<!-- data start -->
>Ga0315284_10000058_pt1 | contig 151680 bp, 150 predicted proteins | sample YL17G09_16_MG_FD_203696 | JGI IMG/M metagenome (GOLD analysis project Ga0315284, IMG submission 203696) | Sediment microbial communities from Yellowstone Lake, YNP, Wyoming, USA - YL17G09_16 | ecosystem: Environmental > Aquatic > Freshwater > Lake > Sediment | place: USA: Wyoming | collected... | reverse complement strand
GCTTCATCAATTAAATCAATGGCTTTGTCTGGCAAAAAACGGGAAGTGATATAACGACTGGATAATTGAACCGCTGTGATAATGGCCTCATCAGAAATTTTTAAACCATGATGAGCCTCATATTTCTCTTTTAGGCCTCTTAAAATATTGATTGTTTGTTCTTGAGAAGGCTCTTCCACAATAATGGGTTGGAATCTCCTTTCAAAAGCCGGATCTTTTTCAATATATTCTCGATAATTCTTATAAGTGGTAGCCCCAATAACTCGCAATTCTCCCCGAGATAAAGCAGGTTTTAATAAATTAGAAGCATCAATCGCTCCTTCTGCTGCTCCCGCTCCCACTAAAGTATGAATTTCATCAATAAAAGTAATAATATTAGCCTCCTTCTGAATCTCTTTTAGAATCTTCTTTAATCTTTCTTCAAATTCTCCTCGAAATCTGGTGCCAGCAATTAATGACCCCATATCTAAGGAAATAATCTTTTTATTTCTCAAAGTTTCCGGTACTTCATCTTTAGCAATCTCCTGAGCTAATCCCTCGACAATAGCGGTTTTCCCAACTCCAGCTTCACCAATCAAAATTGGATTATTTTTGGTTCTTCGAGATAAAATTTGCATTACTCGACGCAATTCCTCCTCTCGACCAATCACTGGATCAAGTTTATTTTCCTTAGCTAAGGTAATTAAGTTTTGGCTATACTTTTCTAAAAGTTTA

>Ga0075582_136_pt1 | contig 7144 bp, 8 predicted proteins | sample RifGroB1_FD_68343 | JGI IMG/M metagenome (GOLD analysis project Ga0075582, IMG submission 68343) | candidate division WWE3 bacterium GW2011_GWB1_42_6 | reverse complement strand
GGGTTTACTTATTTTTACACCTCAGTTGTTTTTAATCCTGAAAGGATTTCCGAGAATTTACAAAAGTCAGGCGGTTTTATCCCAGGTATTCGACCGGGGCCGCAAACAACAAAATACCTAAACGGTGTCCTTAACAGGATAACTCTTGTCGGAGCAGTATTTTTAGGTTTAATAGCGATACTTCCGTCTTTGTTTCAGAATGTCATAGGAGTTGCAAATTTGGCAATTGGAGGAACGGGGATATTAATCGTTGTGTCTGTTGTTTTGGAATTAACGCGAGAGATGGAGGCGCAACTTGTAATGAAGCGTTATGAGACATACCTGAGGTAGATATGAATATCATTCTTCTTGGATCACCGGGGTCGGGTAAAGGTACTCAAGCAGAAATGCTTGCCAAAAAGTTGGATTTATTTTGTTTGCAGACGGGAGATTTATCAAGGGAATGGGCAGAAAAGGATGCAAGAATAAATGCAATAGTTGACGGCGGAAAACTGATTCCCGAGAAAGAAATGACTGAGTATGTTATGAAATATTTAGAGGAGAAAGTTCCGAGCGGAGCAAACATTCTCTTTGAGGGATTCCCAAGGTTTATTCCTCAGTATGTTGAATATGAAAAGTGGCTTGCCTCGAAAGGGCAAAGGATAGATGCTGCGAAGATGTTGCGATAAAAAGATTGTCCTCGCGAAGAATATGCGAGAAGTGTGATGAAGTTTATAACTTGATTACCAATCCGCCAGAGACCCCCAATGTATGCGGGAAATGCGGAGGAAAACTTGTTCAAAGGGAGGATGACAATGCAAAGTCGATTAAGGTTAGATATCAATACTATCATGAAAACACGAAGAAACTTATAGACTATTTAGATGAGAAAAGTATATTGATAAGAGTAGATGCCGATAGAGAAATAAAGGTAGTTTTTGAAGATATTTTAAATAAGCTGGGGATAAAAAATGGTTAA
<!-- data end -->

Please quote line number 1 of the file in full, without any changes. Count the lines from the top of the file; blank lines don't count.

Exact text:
>Ga0315284_10000058_pt1 | contig 151680 bp, 150 predicted proteins | sample YL17G09_16_MG_FD_203696 | JGI IMG/M metagenome (GOLD analysis project Ga0315284, IMG submission 203696) | Sediment microbial communities from Yellowstone Lake, YNP, Wyoming, USA - YL17G09_16 | ecosystem: Environmental > Aquatic > Freshwater > Lake > Sediment | place: USA: Wyoming | collected... | reverse complement strand